Most of the news on the housing market has been good recently, with sales, prices and new construction all moving in a positive direction. But, as N.C. State University economist Mike Walden tells his co-host, Mary Walden, some experts are having second thoughts.
“Well, these experts are not predicting another housing crash, but they are saying, ‘Hey, let’s be a little cautious here. Let’s not expect the housing market necessarily to be roaring ahead – certainly nothing like what we had in the early 2000s.’
“And they point to a couple of factors that they think are different this time: Number one, credit is likely to remain permanently tighter they think. We’re not going to go back to those lax credit days of the 2000s. Particularly if you’re a new buyer, you’re going to have to meet higher standards in order to get credit to buy a house. That’s going to keep housing sales at a somewhat lower level.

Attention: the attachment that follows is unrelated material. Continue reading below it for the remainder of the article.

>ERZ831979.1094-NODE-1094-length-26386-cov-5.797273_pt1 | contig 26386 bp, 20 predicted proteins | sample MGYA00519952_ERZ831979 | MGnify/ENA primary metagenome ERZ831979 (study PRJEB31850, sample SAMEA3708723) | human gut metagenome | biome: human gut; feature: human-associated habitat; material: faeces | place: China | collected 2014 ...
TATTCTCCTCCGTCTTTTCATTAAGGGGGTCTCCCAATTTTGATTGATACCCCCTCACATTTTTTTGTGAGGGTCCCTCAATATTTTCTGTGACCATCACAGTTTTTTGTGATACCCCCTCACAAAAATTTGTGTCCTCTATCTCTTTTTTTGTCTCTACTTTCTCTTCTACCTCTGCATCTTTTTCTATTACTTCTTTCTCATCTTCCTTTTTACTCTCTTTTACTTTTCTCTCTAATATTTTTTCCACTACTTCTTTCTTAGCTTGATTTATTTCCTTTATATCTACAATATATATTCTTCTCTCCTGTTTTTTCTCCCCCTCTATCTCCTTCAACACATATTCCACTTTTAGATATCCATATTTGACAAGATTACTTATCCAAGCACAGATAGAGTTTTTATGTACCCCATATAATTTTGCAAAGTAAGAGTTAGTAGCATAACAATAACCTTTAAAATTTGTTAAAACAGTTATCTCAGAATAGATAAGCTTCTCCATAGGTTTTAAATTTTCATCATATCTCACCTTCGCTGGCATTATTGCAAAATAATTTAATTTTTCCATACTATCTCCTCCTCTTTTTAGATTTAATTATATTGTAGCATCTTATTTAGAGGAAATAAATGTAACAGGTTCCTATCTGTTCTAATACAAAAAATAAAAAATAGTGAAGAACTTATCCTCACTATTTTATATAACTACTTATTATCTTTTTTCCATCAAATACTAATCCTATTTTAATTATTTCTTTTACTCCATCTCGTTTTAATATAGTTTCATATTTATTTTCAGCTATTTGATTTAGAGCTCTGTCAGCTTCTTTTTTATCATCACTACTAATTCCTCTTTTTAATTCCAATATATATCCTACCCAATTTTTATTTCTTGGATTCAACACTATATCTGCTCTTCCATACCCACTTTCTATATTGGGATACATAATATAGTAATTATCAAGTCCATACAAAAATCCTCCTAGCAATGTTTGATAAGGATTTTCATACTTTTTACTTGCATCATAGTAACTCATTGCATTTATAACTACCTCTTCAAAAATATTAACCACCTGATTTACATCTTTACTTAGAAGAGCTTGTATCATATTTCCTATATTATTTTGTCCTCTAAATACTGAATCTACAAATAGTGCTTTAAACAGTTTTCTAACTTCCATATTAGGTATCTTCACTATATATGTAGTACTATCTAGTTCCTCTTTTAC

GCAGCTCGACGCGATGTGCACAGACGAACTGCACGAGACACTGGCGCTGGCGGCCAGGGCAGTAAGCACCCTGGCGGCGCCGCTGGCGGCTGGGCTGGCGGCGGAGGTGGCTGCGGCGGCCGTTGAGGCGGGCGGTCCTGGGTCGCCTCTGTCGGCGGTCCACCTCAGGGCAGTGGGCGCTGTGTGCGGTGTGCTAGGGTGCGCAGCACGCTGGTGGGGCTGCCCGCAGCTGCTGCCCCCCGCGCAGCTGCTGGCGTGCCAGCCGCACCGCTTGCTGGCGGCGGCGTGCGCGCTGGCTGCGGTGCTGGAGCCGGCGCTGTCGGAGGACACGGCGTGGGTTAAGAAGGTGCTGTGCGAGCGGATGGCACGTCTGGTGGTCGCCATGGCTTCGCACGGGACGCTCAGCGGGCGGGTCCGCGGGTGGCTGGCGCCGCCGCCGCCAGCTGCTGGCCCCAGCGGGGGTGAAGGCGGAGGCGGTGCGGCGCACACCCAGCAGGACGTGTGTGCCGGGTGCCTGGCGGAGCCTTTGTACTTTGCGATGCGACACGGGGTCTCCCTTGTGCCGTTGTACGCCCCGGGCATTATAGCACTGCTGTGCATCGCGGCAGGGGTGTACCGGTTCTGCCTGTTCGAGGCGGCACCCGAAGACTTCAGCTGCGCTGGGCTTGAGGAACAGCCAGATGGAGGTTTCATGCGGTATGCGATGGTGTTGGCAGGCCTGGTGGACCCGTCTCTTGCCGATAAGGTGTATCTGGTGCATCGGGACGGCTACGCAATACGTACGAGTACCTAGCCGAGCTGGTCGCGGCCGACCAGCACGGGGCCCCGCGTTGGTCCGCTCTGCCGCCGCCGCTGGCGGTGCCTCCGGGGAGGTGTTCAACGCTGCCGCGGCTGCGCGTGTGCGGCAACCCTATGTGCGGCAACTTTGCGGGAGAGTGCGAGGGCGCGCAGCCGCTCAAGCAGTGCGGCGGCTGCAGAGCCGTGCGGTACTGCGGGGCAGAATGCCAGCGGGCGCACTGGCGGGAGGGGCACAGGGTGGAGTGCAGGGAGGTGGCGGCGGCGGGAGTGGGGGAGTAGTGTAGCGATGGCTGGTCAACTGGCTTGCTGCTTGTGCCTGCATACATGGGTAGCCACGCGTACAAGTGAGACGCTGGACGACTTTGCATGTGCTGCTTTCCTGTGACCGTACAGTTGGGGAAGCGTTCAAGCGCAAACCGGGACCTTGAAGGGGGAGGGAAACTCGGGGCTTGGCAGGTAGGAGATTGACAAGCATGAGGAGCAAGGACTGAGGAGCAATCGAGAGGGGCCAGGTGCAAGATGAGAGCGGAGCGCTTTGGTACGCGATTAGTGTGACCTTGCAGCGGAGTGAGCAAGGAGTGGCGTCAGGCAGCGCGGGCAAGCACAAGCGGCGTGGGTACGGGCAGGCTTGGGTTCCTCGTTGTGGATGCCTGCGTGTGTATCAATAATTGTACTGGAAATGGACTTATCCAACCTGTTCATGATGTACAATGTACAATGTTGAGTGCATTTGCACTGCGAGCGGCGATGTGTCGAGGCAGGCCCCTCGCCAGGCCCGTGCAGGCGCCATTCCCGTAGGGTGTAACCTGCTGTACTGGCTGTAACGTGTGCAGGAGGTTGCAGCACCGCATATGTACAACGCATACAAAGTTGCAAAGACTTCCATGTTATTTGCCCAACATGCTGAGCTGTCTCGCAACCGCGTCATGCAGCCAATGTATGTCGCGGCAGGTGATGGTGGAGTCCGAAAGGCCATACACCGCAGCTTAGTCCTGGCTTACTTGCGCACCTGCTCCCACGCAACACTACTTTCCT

“So, secondly, and this, I think, is very much new, many of the new younger buyers now looking to buy a house are coming with large student loan debt. We didn’t use to see that before. When you and I bought our first house, Mary, we didn’t have student loan debt. And that’s also going to lower the value of houses that those folks, those young people can buy and maybe even put off for several years whether they can actually buy a house. And then lastly the experts say that if you look at who has buying homes recently and driving up housing prices, a lot of it is being generated by investors who are buying homes and renting them out, or buying homes, making some changes, and then flipping them for sale. And these experts say, ‘That’s all well and good, but really for a sustained movement in the housing market, positive movement, you need homes being bought by primary residents.’”